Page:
12. Bring the spaceship back to Earth.
  13. Break through the Earth’s atmosphere.
  14. Release the capsule by parachute to a spot on the Utah desert.

Not really that difficult is it? Now imagine for a minute that you are Boris Johnson and somebody asks you how difficult it would be to bring a handful of children from camps in Syria.

Rennes 1—1 Celtic

ayer.jpg

This is a tale of three penalties. Two of which were give. One for Rennes, in the first-half, and two for Celtic in the second-half. Celtic started well. That’s always a bit worrying, usually, after a bright start, they usually concede, especially when playing away from home. Rennes had beaten PSG in the French Cup final last year and in the league this year. They sit second to PSG in the French league. In other words, they are no mugs.

The under-twenty-one French striker Edouard, the media darling of the French and Parkhead die-hards, had the first good chance of the game. Early in the game, James Forest picked him out at the back post, but his shot was skewed and didn’t trouble the keeper or hit the target.

Next up, Mohamed Elyounoussi was a toe-poke from getting on the end of Bolingoli’s cross and scoring the first goal.

Edouard thought he had a penalty, forcing his way into the box, nutmegging the defender and tumbling before he was tackled. He got a yellow card for diving.

Rennes had a few efforts on goal too, but Fraser Foster only had to make one save, which didn’t trouble him too much.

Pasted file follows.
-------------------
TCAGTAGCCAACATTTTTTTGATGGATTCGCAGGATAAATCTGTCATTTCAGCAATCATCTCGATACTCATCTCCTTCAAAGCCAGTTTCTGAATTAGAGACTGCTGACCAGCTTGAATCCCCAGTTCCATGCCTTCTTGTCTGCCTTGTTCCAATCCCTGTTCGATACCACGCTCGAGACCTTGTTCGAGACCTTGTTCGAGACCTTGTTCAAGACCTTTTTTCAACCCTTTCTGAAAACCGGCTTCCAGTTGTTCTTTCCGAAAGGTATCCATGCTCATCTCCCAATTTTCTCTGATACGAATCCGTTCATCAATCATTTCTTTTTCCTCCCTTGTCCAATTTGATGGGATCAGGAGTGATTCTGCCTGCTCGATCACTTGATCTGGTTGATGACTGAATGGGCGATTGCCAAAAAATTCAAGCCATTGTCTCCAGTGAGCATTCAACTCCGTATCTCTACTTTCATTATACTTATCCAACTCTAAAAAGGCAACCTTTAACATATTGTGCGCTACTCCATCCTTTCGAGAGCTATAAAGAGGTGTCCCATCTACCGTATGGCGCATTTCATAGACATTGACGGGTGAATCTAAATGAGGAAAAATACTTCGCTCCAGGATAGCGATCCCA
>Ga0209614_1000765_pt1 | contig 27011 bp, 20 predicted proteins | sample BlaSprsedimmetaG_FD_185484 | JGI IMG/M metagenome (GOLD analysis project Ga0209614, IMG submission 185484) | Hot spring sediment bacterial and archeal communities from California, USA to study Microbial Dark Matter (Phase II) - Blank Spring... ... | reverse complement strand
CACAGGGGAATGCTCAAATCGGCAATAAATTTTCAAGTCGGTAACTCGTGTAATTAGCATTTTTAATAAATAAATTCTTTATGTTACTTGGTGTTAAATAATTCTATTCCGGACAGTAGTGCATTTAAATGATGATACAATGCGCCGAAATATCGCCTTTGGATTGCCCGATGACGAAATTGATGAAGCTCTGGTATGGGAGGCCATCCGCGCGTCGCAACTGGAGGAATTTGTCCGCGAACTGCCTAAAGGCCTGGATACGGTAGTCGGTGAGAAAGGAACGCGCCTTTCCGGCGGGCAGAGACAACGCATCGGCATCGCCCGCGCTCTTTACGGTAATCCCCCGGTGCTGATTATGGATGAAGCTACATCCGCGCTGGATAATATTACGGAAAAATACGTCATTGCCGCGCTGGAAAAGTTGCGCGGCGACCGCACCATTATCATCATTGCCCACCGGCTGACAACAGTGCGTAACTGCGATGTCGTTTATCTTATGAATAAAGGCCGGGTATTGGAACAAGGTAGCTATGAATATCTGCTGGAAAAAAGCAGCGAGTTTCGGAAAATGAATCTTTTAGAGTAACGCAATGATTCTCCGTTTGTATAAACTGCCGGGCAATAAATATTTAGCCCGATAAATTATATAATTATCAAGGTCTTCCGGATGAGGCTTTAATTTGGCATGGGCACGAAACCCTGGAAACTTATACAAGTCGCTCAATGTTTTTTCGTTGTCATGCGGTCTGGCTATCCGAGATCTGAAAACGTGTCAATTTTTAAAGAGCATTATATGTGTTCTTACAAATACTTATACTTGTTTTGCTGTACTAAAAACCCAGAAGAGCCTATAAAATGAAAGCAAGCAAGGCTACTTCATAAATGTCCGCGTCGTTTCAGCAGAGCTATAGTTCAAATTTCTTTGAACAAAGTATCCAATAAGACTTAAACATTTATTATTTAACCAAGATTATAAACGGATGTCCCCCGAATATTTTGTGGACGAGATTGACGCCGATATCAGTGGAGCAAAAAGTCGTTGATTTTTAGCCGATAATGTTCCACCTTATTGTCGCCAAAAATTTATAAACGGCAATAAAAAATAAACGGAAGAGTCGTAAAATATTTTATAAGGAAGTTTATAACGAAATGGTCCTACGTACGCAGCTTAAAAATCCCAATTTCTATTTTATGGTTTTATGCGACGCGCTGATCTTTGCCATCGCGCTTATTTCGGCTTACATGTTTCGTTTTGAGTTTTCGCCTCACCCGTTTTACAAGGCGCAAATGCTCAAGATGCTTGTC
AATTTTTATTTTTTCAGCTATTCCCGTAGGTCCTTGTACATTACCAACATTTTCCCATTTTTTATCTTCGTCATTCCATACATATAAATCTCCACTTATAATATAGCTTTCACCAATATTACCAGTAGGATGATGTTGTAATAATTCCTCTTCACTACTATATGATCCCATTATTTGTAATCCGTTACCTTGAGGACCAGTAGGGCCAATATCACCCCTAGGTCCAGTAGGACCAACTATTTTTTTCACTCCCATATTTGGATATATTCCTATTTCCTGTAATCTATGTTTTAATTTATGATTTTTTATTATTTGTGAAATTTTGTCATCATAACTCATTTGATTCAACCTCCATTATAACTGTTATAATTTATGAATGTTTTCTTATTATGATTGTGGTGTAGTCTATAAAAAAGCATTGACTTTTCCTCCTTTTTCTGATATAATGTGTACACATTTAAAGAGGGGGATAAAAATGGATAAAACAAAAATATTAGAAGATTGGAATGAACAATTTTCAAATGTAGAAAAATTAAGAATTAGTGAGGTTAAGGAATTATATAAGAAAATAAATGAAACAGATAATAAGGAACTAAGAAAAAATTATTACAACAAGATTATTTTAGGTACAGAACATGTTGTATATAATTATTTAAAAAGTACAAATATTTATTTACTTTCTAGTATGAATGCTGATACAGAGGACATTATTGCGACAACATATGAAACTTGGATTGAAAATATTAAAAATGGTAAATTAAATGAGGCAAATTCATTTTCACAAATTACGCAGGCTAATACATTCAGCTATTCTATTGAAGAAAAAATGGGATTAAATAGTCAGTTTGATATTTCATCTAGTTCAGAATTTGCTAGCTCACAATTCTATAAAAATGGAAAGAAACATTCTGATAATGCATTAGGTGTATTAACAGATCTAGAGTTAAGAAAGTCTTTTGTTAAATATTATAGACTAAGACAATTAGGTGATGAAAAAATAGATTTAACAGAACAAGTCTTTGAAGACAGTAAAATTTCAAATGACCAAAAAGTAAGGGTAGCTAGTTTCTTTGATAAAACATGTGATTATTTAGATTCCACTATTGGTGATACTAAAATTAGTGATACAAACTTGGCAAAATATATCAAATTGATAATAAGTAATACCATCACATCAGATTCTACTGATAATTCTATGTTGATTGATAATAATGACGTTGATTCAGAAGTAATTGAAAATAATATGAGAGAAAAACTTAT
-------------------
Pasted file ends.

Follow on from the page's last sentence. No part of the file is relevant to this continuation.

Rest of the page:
Then with five minutes to go before half-time, with Celtic easily ahead on possession and chances on goal, Ayer conceded a needless penalty. Replays showed it was clear cut. Ayer had been hauling at Niang’s jersey and his tackle whipped the legs from the attacker. The referee looked at the linesman then pointed to the spot. Niang scored.

1—0 down at half time and playing quite well, the game was bound to open up. Rennes, as a counter-attacking team were bound to come into it. That was the script.

It didn’t work out that way. Celtic dominated, in the way they would against lesser teams in the Scottish Premier league. But it was all huff and puff and no end product. Decent display and no end-result is Celtic’s calling card in Europe.

Scott Brown, for example, had a decent chance with a header at the back post. But he missed the target.

Then midway through the half, a big call for the referee. Ryan Christie was taken out by Renness’s defender Joris Gnagnon. Replays show the Celtic attacker was clearly in the box. It was an obvious penalty, that wasn’t given.

About five-minutes later James Forest wrong-footed Damien da Silva and fell over after the defender connected with a foot. Christie’s penalty was far clearer cut. The two of them were penalties, but this was of the softer variety. Christie took the penalty and scored, adding to his goal-a-game tally.

Rennes and Celtic made substitutions. The home team had another penalty claim turned down. Vakoun Bayo came on for Edouard and managed to get a red car. The second-string Celtic striker can think himself unlucky. But Celtic managed to see the game out and claim a point. They almost claimed three points in the last few minutes of added time. An away point in Europe doesn’t happen very often, so is reason to celebrate. Celtic are on a domestic and European high.